Russians claim another space first with scenes from a movie film aboard the International Space Station.
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cbsnews.com
These Turkeys May Be Harder to Get This Thanksgiving
More families wanting a more intimate experience this Thanksgiving could opt to buy smaller turkeys than normal, sparking a shortage.
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newsweek.com
Team Jessica Korda wins Aramco Team Series -- first Ladies European Tour event held in US
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edition.cnn.com
It's been 42 years since 'The Hitchhiker's Guide' answered the ultimate question
The first Hitchhiker's Guide to the Galaxy book was published in October 1979. Fans are looking back at how the series has endured in popularity and why it's still relevant.
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npr.org
Commentary: College football Saturday review: UCLA can beat Oregon in Pac-12 game of the year
After UCLA edged Washington and Oregon held off California, the Bruins are set to host the Ducks in what should be the Pac-12 game of the year.
2 h
latimes.com
How — and when — to check indoor air quality in your home
If you are coughing, short of breath, wheezing or have chronic headaches, you may need to become an air-quality detective.
2 h
washingtonpost.com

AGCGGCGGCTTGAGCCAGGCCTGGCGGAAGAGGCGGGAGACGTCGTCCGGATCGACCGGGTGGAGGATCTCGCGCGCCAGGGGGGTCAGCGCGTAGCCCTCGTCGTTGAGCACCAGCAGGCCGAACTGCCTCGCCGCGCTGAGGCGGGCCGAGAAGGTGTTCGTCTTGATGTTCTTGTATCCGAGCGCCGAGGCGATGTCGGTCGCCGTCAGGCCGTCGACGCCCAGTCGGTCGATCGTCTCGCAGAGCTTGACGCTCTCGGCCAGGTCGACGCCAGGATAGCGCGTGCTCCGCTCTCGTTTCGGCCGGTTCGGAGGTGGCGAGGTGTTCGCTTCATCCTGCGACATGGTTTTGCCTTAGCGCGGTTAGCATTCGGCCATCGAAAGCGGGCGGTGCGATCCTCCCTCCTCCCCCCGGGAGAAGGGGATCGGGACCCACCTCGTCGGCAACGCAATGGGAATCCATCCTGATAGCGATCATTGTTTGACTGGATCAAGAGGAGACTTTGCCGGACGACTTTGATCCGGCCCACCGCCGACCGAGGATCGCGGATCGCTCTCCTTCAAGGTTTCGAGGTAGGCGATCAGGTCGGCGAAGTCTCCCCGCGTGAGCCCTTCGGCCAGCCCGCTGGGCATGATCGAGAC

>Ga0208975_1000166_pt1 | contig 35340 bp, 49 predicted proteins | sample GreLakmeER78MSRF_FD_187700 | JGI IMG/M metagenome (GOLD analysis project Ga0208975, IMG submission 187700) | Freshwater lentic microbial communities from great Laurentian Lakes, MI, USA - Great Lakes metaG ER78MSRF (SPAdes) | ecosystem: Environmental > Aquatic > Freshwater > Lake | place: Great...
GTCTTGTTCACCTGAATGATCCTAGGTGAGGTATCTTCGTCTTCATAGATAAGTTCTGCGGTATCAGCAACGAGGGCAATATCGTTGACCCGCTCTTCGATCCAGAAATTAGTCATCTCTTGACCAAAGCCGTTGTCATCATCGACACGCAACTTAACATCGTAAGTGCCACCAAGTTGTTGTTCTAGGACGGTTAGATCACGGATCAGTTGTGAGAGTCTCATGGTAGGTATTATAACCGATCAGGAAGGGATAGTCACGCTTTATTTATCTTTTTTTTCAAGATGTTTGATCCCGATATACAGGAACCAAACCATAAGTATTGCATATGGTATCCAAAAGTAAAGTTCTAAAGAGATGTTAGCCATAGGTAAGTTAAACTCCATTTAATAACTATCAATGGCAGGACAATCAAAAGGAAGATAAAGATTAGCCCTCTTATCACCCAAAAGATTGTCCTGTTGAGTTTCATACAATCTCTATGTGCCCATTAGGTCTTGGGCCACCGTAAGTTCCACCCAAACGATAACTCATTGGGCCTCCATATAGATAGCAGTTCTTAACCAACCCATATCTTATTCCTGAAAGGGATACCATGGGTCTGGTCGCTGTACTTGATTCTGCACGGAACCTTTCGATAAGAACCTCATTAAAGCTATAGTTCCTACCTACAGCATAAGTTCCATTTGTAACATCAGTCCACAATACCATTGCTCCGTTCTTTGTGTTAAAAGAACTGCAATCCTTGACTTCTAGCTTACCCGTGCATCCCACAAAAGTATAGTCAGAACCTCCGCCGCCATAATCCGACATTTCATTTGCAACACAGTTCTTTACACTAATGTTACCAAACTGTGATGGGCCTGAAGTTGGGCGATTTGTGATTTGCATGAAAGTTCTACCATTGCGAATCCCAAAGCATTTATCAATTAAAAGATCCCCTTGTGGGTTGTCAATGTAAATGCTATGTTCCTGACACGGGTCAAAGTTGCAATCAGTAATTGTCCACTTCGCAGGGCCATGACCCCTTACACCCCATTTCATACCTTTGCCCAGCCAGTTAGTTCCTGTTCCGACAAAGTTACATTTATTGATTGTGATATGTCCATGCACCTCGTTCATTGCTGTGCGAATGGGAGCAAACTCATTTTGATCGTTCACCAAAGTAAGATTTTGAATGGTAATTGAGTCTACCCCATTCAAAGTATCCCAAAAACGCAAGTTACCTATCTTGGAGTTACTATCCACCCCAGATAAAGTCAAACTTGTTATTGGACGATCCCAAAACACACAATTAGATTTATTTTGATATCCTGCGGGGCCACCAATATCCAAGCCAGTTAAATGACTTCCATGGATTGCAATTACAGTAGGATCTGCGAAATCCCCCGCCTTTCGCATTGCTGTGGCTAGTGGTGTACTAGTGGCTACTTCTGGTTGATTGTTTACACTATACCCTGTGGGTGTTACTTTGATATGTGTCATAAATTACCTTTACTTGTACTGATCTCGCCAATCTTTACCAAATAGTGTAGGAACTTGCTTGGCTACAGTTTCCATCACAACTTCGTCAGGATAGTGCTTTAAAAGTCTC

Gen Z and Millennials Are Leading a ‘Great Reshuffle.’ Here’s What That Means
(To receive weekly emails of conversations with the world’s top CEOs and business decisionmakers, click here.) Something big is happening in American workplaces. Workers are gaining the upper hand as businesses struggle to mount an economic recovery in the midst of a nearly two-year pandemic. From c-suite offices to factory floors, employees are insisting on…
2 h
time.com
The political fight over vaccine mandates deepens despite their effectiveness
Republicans in Texas and Florida are combatting COVID-19 mandates as a matter of personal liberty, even as the data show just how crucial vaccination — and mandates — are to beating the virus.
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npr.org
Kentucky's backroad churches may be key to saving hospitals overwhelmed by COVID
Public health workers are going church to church and house to house in the state's secluded valleys to dispel COVID myths, ease isolation, bring aid, and convince wary residents to get vaccinated.
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npr.org
The climate is still warming, but world leaders have a chance to fix that
Public opinion has moved, partly because more people now have first-hand experience with the effects of climate change. A poll this month found that a record 76% of Americans think global warming is real; only 12% think it isn't.
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latimes.com
Rebecca Grant: Biden's Taiwan options – 5 crucial steps to deter China
President Biden might let Taiwan slip away just like Afghanistan. On Saturday Oct. 9, China’s President Xi Jinping said reunification with Taiwan "must happen and will happen." 
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foxnews.com
Low-carbon flights are nice. But they won’t save the planet.
On climate change, it's too late for baby steps.
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washingtonpost.com
12 Most Googled Questions About Dogs Answered
Newsweek asks American Kennel Club's chief veterinary officer, Dr. Jerry Klein, the most searched for dog queries..
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newsweek.com
Do I Really Have to Bond with My Mom’s New Husband’s Family?
Parenting advice on blended families, puberty, and gender identity.
2 h
slate.com
Giants vs. Rams: Preview, predictions, what to watch for
An inside look at Sunday’s Giants-Rams Week 6 matchup at MetLife Stadium.